A friend of mine asked me, ". . . but . . . you must go shopping sometimes; you must buy some stuff, right?" And so I figured it might be fun to start documenting actual purchases I make.Here's the reason for last week's big shopping trip. Just before Christmas, I realized that I hadn't actually saved up a bunch of hard candy from the previous year. So my husband and I had a "date", going to the grocery store together, spending a whopping $30.61. Y'know, if you've got to go to the grocery store in the rain, it's nice to hold hands with a good-looking guy while you do it.
Not pictured here are the eggs ($4.19 for 18 of them) or flour ($2.29). The remainder of the money was all completely unhealthy junk: frosting and candy. It's hard to buy candy without trash attached. M&Ms are possible from the bulk aisle, but candy canes and smarties? Haven't figured those out yet.
Why did I need so much candy? Because we are in our second of year of moving gingerbread, eggnog, and cider into the center spotlight of our family Christmas gathering (and thereby gently sliding present exchanges off to a more minor side show).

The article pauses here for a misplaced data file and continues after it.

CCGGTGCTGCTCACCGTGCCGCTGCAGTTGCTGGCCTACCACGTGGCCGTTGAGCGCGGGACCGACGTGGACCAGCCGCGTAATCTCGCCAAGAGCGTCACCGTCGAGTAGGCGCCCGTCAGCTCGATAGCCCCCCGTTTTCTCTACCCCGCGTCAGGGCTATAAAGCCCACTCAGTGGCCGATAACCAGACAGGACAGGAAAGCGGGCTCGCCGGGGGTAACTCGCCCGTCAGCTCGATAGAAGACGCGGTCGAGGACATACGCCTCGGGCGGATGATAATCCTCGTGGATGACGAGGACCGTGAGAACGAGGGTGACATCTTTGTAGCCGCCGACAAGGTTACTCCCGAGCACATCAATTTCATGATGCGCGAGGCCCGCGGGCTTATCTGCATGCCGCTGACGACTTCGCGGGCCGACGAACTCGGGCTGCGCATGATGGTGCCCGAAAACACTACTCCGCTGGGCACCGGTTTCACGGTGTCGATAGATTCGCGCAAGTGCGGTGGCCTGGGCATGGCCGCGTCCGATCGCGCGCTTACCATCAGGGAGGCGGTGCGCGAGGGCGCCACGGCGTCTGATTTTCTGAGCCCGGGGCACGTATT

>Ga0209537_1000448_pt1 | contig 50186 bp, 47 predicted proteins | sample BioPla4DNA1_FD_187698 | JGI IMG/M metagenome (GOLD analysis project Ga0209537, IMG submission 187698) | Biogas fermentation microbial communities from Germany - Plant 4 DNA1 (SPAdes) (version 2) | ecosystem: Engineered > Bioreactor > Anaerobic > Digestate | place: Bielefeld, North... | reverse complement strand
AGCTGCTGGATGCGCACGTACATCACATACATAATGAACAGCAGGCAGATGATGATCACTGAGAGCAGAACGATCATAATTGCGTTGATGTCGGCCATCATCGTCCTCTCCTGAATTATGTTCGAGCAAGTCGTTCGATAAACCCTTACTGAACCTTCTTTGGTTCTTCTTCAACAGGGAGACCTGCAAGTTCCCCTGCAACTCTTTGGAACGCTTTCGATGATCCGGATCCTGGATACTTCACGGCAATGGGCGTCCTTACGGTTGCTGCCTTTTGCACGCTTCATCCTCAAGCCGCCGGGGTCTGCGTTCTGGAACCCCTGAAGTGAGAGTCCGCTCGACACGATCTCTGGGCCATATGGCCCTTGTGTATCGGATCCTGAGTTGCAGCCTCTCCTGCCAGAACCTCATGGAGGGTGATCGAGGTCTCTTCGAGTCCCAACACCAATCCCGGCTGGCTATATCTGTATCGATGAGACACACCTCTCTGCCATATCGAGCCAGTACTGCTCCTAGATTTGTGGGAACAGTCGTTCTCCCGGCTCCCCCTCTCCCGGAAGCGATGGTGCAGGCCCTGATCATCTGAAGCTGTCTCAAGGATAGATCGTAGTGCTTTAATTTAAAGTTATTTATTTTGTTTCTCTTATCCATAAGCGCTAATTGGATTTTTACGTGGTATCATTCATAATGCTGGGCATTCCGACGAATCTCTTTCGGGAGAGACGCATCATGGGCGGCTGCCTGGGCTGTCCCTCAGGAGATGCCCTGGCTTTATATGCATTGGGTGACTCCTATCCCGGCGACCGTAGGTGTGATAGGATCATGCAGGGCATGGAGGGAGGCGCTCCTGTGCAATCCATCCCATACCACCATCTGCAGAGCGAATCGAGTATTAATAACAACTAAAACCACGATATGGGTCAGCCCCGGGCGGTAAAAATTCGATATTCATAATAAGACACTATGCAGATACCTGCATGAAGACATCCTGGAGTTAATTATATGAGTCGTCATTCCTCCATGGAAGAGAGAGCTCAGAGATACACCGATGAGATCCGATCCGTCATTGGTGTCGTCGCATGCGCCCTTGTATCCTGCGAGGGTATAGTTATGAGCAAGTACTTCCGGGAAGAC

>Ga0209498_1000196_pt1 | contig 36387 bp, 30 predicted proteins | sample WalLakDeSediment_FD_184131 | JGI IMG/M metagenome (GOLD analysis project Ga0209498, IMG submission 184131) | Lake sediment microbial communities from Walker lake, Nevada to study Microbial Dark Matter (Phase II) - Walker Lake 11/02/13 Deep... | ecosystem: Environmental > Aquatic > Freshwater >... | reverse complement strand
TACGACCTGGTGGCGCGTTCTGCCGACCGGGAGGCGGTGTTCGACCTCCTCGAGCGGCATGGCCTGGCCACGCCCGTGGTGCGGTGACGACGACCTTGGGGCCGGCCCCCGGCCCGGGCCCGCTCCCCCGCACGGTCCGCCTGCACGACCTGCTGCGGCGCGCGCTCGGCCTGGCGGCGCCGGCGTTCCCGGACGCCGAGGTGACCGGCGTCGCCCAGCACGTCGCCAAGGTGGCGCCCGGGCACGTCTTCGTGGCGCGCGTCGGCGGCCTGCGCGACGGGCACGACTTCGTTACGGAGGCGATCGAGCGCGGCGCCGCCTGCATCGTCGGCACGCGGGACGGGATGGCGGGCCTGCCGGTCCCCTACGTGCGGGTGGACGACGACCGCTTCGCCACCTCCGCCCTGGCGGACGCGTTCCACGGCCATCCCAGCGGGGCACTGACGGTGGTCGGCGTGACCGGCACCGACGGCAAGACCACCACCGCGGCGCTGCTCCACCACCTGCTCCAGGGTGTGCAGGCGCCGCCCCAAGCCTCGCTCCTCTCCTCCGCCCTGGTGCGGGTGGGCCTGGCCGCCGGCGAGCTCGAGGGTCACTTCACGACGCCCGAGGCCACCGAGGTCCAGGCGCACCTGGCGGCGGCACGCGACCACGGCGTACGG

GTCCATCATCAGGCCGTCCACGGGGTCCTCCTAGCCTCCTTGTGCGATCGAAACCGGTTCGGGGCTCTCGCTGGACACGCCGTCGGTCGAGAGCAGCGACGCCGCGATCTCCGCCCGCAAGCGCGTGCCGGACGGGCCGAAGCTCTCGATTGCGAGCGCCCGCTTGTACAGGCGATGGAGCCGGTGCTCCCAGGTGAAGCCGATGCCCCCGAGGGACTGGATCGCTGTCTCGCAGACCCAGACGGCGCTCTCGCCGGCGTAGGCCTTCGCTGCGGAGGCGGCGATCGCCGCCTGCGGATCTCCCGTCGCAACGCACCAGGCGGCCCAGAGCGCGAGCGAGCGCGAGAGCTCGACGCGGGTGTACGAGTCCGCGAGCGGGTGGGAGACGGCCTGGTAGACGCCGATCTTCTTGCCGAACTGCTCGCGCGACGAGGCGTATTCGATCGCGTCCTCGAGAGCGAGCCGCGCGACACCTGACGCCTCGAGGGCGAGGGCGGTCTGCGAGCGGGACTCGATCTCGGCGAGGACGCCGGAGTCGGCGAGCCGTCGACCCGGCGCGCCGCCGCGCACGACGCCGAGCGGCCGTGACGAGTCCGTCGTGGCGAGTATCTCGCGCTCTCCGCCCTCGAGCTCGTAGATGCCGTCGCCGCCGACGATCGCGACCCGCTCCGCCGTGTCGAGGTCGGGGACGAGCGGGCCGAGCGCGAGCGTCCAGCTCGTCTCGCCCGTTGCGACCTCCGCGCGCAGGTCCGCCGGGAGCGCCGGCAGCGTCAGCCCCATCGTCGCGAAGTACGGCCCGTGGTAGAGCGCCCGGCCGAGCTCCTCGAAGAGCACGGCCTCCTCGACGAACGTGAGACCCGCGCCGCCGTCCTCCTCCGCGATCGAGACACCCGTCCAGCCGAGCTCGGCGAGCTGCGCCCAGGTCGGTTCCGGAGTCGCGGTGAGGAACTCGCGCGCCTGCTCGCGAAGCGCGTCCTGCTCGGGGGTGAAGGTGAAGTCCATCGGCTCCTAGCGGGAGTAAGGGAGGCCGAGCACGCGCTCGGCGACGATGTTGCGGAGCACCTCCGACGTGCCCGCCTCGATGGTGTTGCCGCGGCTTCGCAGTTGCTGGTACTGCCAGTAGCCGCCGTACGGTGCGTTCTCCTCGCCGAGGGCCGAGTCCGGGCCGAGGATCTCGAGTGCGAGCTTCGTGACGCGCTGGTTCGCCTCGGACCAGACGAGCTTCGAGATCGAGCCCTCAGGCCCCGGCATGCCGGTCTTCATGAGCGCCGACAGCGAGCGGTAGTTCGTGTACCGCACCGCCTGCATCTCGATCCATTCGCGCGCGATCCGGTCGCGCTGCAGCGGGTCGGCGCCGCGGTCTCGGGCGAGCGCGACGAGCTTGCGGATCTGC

|. . . seven ice-ers icing, six geeks a-playing,|
five cooo-old drinks . . . la la la . . .
This year, instead of building houses, we decorated cookies. Decorating is even more fun than eating: see how deeply N-son is concentrating?
L-daughter made smiley faces (near plate below). K-daughter managed to make vertical monstrous master-pieces by stacking candy high-high-high like legos and by planting candy cane forests in a glade of gingerbread soil (far plate).
I-daughter went for variety.
J-son created his own masterpieces, too; but Baby A, my granddaughter, decided she was really into deconstructionism.
And now we still have lots of eggs and flour left that we can use for dinner and breakfast, and we even have a few jars of candy remaining that will be ready and waiting for Christmas 2016. So that's a shopping trip I won't have to make. Phew.